I have regularly referred to my interest in Jackson Barwis' "Dialogues Concerning Innate Principles" as potentially relevant to Epicurus' views of anticipations and their relationships to feelings. I won't expand on that here beyond saying that Barwis suggests a perspective in which Nature implants "principles of operation" which ultimately lead to the formation of ideas in particular areas of life, but that Nature does not implant specific ideas at birth. This is directly relevant to such issues as Aristotle's position concerning the "Blank Slate" and John Locke's development of a form of empiricism. The "Dialogues Concerning Innate Principles" is directly aimed at refuting John Locke's views on that subject as expressed in "Essays Concerning Human Understanding."
An Essay Concerning Human Understanding is a work by John Locke concerning the foundation of human knowledge and understanding. It first appeared in 1689 (although dated 1690) with the printed title An Essay Concerning Human Understanding. He describes the mind at birth as a blank slate (tabula rasa, although he did not use those actual words) filled later through experience. The essay was one of the principal sources of empiricism in modern philosophy, and influenced many enlightenment philosophers, such as David Hume and George Berkeley.
Book I of the Essay is Locke's attempt to refute the rationalist notion of innate ideas. Book II sets out Locke's theory of ideas, including his distinction between passively acquired simple ideas—such as "red," "sweet," "round"—and actively built complex ideas, such as numbers, causes and effects, abstract ideas, ideas of substances, identity, and diversity. Locke also distinguishes between the truly existing primary qualities of bodies, like shape, motion and the arrangement of minute particles, and the secondary qualities that are "powers to produce various sensations in us" such as "red" and "sweet." These secondary qualities, Locke claims, are dependent on the primary qualities. He also offers a theory of personal identity, offering a largely psychological criterion. Book III is concerned with language, and Book IV with knowledge, including intuition, mathematics, moral philosophy, natural philosophy ("science"), faith, and opinion.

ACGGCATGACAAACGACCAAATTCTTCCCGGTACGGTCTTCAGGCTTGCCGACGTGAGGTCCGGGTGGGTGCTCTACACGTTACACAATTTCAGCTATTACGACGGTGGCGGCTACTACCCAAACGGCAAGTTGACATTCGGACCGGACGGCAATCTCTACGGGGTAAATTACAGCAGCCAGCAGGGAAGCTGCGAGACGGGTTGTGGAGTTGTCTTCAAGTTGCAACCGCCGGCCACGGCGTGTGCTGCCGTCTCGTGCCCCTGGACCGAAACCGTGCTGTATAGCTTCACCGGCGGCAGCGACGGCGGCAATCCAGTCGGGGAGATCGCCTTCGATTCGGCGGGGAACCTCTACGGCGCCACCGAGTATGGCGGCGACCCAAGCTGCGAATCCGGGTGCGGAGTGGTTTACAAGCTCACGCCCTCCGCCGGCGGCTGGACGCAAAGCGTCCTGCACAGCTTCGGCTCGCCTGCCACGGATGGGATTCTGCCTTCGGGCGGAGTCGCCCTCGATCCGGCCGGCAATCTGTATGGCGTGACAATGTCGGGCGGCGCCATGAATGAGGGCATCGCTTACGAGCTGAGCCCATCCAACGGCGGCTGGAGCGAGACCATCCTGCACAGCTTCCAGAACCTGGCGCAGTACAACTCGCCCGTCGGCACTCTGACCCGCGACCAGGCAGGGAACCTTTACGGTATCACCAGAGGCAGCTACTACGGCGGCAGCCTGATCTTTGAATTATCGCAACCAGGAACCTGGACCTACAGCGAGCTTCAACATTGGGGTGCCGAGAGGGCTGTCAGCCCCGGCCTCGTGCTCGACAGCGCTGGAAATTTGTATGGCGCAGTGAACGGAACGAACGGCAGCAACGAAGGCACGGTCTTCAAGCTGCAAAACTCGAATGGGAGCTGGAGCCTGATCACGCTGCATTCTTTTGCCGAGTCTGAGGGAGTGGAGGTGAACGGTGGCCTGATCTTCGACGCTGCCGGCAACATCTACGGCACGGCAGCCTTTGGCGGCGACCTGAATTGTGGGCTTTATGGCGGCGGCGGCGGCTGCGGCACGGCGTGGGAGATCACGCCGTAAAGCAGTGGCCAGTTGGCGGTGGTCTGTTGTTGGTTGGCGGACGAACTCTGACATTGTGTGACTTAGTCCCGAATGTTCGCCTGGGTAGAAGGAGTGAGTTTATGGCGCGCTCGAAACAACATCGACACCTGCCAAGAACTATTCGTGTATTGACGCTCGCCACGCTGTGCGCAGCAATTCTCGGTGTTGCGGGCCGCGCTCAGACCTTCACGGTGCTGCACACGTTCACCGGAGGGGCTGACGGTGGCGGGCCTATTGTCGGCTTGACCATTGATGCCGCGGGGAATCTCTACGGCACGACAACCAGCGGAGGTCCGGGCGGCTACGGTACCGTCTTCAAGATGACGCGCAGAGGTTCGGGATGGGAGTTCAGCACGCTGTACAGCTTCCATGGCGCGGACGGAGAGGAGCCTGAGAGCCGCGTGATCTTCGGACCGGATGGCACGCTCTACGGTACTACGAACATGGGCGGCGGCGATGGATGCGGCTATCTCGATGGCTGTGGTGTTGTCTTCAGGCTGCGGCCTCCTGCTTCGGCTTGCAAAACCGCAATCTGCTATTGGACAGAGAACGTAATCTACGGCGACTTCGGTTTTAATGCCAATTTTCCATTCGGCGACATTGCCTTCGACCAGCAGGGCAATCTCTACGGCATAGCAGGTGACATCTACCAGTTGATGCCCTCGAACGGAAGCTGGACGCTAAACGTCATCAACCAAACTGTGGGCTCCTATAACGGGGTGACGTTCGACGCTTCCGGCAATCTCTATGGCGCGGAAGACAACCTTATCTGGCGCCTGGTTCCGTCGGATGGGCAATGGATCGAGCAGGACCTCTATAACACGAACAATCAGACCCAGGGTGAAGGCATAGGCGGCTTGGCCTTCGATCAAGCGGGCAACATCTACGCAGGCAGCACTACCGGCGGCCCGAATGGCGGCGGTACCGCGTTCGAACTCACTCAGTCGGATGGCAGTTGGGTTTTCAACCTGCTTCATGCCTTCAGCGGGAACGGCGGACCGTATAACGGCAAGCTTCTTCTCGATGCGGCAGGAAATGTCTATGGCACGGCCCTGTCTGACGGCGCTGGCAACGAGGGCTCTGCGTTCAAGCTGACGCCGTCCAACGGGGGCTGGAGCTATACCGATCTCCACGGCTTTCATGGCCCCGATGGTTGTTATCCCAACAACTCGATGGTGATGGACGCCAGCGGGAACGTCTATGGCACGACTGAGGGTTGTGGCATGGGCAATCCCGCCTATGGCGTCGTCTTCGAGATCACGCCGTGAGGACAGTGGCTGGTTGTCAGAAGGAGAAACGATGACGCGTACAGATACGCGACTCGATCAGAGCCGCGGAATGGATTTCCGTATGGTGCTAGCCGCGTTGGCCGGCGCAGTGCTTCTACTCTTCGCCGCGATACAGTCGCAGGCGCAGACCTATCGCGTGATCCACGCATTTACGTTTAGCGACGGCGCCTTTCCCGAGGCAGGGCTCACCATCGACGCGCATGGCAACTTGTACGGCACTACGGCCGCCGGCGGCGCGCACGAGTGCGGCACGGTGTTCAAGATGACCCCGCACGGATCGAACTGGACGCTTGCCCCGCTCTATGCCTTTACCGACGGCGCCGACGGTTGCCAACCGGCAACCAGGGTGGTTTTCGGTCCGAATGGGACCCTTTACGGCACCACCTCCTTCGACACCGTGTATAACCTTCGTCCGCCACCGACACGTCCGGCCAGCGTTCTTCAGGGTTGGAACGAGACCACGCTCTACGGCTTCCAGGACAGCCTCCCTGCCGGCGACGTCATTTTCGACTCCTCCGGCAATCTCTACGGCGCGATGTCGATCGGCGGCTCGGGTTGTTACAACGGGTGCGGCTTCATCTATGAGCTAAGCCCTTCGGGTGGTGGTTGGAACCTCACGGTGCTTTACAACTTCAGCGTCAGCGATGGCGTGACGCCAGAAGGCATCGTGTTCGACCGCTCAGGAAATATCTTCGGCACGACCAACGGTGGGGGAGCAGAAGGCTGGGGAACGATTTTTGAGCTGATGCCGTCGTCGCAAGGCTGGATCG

This is just to not that today I "upgraded" the JacksonBarwis.com website, and this is to link to that site for future reference.
I can't resist posting one sentence from the first of the Dialogues Concerning Innate Principles which is probably the key to it all, and on which assertion has argument stands (as I think it does) or falls:
When we are told that benevolence is pleasing; that malevolence is painful; we are not convinced of these truths by reasoning, nor by forming them into propositions: but by an appeal to the innate internal affections of our souls: and if on such an appeal, we could not feel within the sentiment of benevolence, and the peculiar pleasure attending it; and that of malevolence and its concomitant pain, not all the reasoning in the world could ever make us sensible of them, or enable us to understand their nature.
And if true, as I think it is, what would this mean other than that all "Natural" morality is ultimately based on pleasure and pain? The remainder of the Dialogues expands upon this principle.